Let’s face it, self-publishing is easy. TOO easy. That is not to say don’t self-publish, but slow down.
There are a lot of reasons to still use a publisher, large or small, but with self-publishing becoming so easy the temptation is to ignore those reasons and just go for it. I am not against self-publishing. It is going to be a significant portion of the future of publishing, but as a nice blog, put out on Writer’s and Authors points, out don’t rush! Even if you self-publish, don’t rush. Really, part of what a small publisher does is act as an editor. Forget marketing per se, think “editing for the market.”
If an author were to ever abandon us and self-publish (but don’t I yell to any of our authors reading this!!), I would point you to Book Baby as one of the better “aggregators” out there. They were focused for a long time on independent musicians (CDBaby.com) and have the right attitude.
In fact let me digress from my original topic (Self-publishing Is Too easy) to discuss an independent musician at CD Baby as a metaphor for a writer’s life and publishing. I know Reynold Philipsek (http://reynold.com/) who uses CD Baby (by the way, check out his latest release and some of his older stuff. He is hard to classify as far as genre, but well worth listening to more than one of his CDs, http://www.cdbaby.com/Search/cmV5bm9sZCBwaGlsaXBzZWs%3d/0) .
I use Reynold as a great example of what writers should be prepared to expect, in general. As the old joke goes: first find a spouse/friend/other to support you, either financially, or spiritually, or simply as your biggest fan. It is a joke, but the roots are accurate. Reynold has Mary. I have known Mary Philipsek for almost 16 years (although we have not kept in touch—Hello Mary!). She took a short respite from Apple to work at a startup company as VP of marketing (I was the CTO). I mention Mary because she has been a promoter and supporter to Reynold since they first got together. Reynold has talent and dedication. It takes more than that. It takes time. The reason it takes time is we cannot manufacture luck. We can take advantage of it, but we cannot create it. Without luck talent needs time, hard work, and help. Reynold deserved recognition years and years ago. He is getting some now, because of time, effort, not giving up, and a support network.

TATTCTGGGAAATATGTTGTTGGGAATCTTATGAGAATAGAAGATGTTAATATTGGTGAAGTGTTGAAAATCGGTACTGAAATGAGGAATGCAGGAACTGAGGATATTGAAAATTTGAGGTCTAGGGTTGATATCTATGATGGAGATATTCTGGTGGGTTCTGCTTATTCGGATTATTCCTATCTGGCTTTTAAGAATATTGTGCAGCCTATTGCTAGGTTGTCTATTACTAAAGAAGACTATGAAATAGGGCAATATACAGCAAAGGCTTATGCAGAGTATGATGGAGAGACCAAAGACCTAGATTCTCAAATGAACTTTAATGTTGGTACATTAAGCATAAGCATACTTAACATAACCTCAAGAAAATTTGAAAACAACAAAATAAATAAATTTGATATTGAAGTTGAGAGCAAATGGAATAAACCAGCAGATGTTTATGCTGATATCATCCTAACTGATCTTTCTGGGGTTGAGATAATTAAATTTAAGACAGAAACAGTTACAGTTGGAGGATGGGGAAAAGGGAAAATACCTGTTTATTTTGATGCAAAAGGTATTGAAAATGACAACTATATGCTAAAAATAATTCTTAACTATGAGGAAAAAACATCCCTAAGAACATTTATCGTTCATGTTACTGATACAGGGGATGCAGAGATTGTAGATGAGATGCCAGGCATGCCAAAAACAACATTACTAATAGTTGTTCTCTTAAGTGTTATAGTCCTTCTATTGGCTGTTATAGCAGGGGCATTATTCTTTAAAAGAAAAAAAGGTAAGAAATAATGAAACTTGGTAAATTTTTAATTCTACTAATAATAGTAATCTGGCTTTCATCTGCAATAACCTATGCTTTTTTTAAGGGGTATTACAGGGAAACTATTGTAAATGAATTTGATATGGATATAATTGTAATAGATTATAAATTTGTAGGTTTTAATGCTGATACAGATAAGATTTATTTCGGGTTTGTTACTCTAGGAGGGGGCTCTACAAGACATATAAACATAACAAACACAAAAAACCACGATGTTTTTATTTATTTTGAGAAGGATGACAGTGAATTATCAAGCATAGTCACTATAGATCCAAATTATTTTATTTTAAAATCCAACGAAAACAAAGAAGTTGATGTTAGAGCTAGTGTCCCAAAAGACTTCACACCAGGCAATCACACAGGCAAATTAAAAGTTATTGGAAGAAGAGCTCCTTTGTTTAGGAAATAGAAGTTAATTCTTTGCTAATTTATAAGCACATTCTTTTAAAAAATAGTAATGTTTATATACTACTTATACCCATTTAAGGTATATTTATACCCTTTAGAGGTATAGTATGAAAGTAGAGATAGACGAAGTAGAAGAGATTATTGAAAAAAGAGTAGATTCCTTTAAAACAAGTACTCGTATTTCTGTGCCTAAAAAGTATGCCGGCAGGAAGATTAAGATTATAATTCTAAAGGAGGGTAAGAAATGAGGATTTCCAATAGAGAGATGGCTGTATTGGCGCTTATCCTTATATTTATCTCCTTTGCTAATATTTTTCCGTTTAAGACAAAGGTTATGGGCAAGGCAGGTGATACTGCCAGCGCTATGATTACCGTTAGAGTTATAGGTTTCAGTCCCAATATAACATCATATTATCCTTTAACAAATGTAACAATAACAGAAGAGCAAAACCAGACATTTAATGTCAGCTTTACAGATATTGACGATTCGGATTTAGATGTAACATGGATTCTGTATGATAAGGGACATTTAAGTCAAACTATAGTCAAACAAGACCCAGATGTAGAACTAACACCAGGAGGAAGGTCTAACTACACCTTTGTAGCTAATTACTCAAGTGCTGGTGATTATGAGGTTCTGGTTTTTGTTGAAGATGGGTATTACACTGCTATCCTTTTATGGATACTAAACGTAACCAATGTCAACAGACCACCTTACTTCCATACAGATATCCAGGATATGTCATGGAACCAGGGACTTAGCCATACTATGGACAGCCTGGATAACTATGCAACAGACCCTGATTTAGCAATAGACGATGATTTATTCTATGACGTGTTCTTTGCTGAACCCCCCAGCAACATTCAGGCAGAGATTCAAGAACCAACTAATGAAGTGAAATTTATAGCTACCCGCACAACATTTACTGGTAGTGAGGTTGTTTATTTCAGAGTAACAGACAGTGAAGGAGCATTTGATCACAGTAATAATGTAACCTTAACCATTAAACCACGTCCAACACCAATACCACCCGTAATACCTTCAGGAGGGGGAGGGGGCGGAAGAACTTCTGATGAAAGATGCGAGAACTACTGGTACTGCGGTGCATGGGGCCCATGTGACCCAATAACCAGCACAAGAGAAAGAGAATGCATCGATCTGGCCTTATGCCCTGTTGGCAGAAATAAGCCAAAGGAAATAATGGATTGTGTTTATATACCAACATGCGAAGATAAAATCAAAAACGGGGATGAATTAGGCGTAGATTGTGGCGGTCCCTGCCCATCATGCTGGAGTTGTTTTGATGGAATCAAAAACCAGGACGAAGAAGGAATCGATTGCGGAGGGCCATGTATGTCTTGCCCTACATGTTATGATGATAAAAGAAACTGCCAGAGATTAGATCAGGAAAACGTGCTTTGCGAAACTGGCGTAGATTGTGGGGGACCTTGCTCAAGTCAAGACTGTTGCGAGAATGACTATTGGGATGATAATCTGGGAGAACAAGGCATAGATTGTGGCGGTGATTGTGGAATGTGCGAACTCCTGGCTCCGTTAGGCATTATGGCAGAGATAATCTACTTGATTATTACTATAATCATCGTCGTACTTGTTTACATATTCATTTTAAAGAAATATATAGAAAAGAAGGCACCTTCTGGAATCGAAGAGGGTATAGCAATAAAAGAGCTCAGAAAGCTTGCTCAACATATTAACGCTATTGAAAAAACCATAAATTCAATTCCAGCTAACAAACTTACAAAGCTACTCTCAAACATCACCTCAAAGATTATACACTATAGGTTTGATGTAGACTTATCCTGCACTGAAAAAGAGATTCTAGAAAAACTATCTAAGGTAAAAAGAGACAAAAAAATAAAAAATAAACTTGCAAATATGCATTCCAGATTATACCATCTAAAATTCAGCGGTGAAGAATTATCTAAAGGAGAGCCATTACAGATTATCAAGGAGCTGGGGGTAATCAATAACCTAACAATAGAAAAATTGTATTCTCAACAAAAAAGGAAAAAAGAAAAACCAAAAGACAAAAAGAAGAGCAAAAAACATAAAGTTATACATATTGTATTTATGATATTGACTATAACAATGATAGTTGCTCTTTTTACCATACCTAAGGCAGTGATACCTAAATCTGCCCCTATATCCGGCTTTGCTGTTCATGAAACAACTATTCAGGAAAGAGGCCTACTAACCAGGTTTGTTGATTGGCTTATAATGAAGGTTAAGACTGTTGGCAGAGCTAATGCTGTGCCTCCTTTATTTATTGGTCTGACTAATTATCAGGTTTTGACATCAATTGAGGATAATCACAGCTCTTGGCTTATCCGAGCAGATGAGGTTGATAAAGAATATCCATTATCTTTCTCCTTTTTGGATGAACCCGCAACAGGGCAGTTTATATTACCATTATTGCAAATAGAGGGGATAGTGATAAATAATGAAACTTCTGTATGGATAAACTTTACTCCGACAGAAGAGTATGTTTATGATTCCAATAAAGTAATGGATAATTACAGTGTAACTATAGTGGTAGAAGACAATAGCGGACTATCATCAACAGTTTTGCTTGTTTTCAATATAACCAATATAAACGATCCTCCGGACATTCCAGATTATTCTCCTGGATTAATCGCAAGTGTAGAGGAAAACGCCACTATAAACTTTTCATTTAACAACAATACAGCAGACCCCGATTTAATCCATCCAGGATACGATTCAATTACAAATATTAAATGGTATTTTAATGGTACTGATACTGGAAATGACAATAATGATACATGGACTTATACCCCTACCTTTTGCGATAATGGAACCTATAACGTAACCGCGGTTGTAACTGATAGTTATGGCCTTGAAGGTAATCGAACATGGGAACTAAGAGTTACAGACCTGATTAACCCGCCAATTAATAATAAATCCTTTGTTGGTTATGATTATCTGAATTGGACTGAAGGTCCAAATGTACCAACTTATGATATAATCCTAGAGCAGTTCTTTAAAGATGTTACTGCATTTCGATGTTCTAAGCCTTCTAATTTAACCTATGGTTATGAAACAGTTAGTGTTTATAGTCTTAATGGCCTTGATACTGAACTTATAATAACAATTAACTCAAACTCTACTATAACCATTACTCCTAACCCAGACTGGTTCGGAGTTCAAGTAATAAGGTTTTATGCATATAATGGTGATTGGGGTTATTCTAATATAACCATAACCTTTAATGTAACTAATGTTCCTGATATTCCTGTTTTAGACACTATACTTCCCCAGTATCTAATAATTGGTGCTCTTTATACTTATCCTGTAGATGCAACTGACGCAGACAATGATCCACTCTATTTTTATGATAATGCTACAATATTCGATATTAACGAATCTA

What about self-publishing being too easy? Publishing your work is part of building your portfolio. Everything you publish is part of a portfolio. Rushing to publish is hurts your literary resume.
A small publisher is part of your support network, but only a part. Whether you self-publish, or go with a publisher, you will be doing a lot of work, for a LONG TIME. Agents, editors, and publishers know this. This is part of what they look for with an author. Yes, we would love to find the next super star (where is that luck?), but we know we can bank on long term relationships, long term work, someone committed to the craft and to growing.
As part of that hard work, for little reward, authors have to do book signings. Authors are at a huge disadvantage compared to a musician. An author has not performance venue. No place other than a book store to also demonstrate the craft and entertain. Books are read once or twice, music is listened to over and over. A book signing is one small drop in the bucket of hard work an author must go through in their career, whether they self-publish or go with a publisher. Returning to Book Baby, I point you to their recent blog entry on book signings: http://blog.bookbaby.com/2012/03/the-anatomy-of-a-book-signing/?utm_source=BBeNews&utm_medium=Email&utm_campaign=BB1215.
And you thought the hard work was done after getting the manuscript finished! Maybe someday I will return to the original topic of Self-Publishing is Too Easy.